iPhone security may sound like a contradiction in terms to those who believe that being part of the Apple ecosystem means guaranteed safety, but, believe me: There are real threats to your iPhone out there.
The biggest threat any smartphone user is likely to face is loss and theft, which is why Lookout’s iPhone app is so interesting. While handy on its own, it becomes a powerful anti-theft tool when paired with an Apple Watch.
But if you don’t have Apple’s high-end smartwatch, you won’t be able to take advantage of the best features.
Keep a LookoutThe Lookout app is available as a free download from the Apple app store, and I had no trouble installing it on my iPhone 6.
Setup took only a few seconds, and an included tutorial showed off all the features of the app.
To get the full Lookout experience, you’ll want to install the app on your Apple Watch, as well.
Though Lookout is free, there is also a premium subscription version available as well.
For $2.99 a month, Lookout grants access to the Theft Alerts feature, but more on that later.
Once installed, Lookout pretty much keeps to itself until something happens to your phone.
But I do really like that in addition to a tutorial, the app lets you demo some of its anti-theft features. Most security apps are installed and then forgotten until something goes wrong.
I’d like to see more security apps train users how to take immediate action and understand the tools at their disposal.
Lookout for Find My iPhoneWith a focus on keeping your iPhone backed up and in your possession, Lookout’s main competition in this space comes from Apple itself.
Apple has offered a service called Find My iPhone, which lets you locate a lost phone. You’ can see your phone’s last known position and, if it can still be contacted, how much power remains in the battery. You can also use Find My iPhone to remotely wipe your iPhone, a feature that only Apple can provide for its phones.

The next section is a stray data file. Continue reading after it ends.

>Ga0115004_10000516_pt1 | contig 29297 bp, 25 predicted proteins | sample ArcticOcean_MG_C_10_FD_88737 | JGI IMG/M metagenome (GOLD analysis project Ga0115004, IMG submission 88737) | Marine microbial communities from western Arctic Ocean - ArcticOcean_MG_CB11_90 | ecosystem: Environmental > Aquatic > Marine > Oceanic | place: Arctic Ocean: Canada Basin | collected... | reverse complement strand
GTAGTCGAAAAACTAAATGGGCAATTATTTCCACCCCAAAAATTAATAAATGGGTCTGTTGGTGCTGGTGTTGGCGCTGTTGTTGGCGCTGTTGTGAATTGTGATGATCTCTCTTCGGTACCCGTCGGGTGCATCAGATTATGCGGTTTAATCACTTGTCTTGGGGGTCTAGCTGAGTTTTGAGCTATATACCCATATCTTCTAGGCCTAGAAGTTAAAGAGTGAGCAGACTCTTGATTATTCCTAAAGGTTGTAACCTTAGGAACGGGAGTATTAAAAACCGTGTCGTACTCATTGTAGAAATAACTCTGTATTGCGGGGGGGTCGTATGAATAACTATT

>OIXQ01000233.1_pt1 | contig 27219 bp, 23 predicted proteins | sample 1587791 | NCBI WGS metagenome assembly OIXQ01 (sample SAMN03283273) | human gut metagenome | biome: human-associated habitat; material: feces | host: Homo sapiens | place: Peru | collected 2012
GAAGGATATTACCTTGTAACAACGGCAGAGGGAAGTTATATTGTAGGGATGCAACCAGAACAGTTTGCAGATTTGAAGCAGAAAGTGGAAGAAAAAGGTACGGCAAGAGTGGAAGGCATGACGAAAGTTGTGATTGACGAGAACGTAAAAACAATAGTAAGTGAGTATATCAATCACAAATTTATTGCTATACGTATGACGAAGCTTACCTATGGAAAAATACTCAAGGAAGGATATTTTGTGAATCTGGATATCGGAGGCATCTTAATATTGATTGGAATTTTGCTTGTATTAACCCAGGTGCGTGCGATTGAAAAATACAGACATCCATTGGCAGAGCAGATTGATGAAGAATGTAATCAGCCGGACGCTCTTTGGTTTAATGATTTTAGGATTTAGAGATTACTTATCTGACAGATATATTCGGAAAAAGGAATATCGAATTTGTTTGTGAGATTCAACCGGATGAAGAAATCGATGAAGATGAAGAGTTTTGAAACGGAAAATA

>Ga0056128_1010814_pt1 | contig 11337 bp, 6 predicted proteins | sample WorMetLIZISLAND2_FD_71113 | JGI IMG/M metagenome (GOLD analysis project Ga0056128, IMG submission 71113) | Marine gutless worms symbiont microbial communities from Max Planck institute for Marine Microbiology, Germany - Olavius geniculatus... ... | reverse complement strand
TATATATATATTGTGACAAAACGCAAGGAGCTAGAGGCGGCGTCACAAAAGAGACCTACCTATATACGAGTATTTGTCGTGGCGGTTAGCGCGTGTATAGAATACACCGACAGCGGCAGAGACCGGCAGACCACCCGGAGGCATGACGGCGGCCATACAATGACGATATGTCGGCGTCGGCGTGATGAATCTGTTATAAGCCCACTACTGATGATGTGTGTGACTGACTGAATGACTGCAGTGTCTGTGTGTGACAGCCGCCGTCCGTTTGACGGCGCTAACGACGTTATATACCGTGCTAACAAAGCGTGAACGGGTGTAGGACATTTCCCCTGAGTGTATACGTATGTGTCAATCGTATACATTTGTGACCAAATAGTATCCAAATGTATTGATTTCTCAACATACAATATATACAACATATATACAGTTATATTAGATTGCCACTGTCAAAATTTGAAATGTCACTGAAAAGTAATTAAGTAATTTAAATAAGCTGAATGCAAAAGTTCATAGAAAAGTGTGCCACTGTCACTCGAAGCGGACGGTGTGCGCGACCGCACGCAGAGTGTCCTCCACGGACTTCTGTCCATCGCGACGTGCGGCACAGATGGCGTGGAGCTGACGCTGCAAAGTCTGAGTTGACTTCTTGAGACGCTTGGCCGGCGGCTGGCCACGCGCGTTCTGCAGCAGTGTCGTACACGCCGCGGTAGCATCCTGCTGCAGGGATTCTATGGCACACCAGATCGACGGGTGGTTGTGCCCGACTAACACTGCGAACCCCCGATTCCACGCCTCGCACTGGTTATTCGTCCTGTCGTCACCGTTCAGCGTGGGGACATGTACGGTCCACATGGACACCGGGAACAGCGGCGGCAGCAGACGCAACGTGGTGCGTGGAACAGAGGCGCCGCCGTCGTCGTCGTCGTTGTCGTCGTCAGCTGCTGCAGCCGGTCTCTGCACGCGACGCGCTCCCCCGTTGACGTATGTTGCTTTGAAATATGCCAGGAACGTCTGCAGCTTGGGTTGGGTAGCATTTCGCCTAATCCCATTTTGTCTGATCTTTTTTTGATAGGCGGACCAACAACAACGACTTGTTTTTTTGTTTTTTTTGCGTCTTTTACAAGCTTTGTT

Find My iPhone also features Lost Mode, which goes further than even most Android security apps toward securing a lost device. When you place your phone in Lost Mode, the device is locked and all incoming alerts are suppressed.
That way, a thief can’t use your phone or see information being sent to you by other people. Lost Mode also suspends any credit or debit cards you’ve paired with your phone, ensuring that neither your phone nor the information on your phone, can be used to make fraudulent purchases.
The Lookout website also lets you take action on a lost or stolen phone. You can see your phone’s current or last known location, and send a message to the phone. Lookout has always been a focused on smart user design in the security space, and their website is an excellent example of this.
Without Lookout, you can sync your Contacts and backup your iPhone on iCloud (or backup directly to a computer). With iCloud, your information is also fully available online. You can log in to the iCloud website, and view all your contacts and anything stored in iCloud Drive.
Even your photos can be safely stored on Apple’s servers. Lookout also offers a backup solution, but is restricted to just your Contacts. You can, however, access these remotely through the Lookout website.